Farm Loan Waiver Not Good Enough for Agriculture Economy
In India where annual agriculture waste is about Rs 96,000 crore, farm loan waiver is just a poll sop with no long term economic gain for farmers in distress. The money waived could be invested for creating infrastructure that makes farmers independent of cartel of traders and help them to reap maximum economic benefit of their produce. Uttar Pradesh chief minister, on Tuesday announced a farm loan waiver of Rs 36,359 crore prompting farmers in other states --- Haryana, Madhya Pradesh and Rajasthan--- to demand a similar relief. Many farmer right advocates also want the outstanding loans to be written off saying unseasonal rainfall and drought has worn the sheen off the Indian farm sector in the last three years.
But, loan waiver has not helped the farmers. It is a relief only for one season with the farmers going back to grind in the next. Giving such sop is also not economically viable as it reduces government's fiscal power to intervene when needed the most. Studies done by the Kolkata based in the Indian Statistical Institute and the World Bank have showed that loan waiver is not a solution to Indian agriculture mess.
The institute's 2013 study showed increase in loan repayment default after the Central Government announced farm loan waiver of Rs 60,000 crore in 2008, a year before general election. Honest farmers repaying the loan also turned defaulters after the waiver, the study said.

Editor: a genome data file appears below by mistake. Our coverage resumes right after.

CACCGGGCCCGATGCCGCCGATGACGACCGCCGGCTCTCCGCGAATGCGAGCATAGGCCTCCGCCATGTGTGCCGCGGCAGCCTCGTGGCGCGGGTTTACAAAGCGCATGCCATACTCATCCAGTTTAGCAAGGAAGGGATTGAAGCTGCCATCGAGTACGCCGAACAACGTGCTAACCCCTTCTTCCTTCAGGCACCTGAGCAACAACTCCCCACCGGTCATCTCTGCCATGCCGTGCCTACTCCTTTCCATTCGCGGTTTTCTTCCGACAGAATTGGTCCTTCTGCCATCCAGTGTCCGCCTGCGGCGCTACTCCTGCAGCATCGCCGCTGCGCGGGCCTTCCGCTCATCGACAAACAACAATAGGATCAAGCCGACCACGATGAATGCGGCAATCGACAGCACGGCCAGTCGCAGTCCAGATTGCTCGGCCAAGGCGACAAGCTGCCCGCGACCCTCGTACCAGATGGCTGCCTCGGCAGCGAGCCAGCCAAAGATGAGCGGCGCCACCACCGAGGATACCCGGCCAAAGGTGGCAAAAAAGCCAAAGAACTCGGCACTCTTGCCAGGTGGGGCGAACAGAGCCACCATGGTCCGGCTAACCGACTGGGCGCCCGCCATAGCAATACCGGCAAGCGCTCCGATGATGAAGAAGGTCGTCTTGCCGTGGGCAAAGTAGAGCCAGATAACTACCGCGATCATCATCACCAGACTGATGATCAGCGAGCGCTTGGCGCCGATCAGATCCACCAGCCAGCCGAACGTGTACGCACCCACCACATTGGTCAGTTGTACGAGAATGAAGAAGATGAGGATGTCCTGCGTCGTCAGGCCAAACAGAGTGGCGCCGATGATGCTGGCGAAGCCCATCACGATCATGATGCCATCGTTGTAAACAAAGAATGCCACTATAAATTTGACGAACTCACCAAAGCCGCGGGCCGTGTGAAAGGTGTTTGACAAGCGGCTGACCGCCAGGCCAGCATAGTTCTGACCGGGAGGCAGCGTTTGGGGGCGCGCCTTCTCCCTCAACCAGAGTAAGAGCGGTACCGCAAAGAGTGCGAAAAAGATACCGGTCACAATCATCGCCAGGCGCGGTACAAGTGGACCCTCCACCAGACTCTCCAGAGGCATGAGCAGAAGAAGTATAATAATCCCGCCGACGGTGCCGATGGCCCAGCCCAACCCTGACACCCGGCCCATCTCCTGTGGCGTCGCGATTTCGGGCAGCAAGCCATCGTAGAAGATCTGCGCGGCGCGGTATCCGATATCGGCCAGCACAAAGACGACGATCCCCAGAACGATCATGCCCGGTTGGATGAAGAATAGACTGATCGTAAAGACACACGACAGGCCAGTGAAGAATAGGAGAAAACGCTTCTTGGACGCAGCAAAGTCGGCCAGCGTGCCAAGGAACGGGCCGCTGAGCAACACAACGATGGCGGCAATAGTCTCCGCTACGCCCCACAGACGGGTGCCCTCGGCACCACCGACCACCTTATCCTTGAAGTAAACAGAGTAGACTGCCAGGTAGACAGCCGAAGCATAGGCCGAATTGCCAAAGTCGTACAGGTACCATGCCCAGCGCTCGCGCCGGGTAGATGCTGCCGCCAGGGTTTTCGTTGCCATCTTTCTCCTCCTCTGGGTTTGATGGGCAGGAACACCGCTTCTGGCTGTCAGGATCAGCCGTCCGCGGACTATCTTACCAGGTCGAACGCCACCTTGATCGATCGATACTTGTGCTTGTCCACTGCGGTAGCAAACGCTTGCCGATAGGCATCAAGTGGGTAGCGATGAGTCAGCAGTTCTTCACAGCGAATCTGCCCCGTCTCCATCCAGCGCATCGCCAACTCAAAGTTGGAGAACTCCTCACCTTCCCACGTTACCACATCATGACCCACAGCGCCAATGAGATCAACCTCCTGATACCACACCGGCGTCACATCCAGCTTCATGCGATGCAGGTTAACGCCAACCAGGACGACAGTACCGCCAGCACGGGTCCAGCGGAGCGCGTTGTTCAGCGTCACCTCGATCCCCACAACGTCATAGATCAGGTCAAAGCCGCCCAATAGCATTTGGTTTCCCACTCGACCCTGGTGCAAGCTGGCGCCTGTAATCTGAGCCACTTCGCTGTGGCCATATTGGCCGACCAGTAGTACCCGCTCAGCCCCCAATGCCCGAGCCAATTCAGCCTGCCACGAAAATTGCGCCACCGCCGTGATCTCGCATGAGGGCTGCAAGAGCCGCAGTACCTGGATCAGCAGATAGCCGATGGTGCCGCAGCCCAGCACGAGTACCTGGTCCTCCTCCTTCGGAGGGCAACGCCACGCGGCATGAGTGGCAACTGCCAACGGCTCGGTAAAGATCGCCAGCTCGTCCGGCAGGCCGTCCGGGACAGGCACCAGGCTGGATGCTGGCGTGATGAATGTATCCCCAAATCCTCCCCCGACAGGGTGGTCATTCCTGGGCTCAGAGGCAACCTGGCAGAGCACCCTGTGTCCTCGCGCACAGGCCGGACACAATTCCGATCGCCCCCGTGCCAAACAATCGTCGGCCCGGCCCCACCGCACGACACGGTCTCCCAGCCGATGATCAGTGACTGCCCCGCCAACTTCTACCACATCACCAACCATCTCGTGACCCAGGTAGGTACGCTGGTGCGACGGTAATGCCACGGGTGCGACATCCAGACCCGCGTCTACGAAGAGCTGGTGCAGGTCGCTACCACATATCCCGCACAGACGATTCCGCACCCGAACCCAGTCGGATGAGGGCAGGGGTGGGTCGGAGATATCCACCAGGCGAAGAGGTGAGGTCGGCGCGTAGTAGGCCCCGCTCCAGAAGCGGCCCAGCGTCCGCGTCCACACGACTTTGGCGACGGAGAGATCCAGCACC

A study --- The Economic Effects Of A Borrower Bailout: Evidence From An Emerging Market --- by Xavier Giné and Martin Kanz of the World Bank said such move can affect agriculture output in medium to long term as banks may get more selective in extending credit.
"We find no evidence of greater investment, consumption or positive labour market outcomes in areas where debt relief led to a significant reduction of household debt," the study said.
A 2015 ICRIER paper said the massive write-off of loans in 2008 took its toll on the banks, increasing the non-performing assets of commercial banks threefold between 2009-10 and 2012-13. Arundhati Bhattacharya, State Bank of India chairperson, said last month that the farm loan waiver leads to credit indiscipline for which a privilege motion was moved against her in the Maharashtra assembly.
By BOA Bureau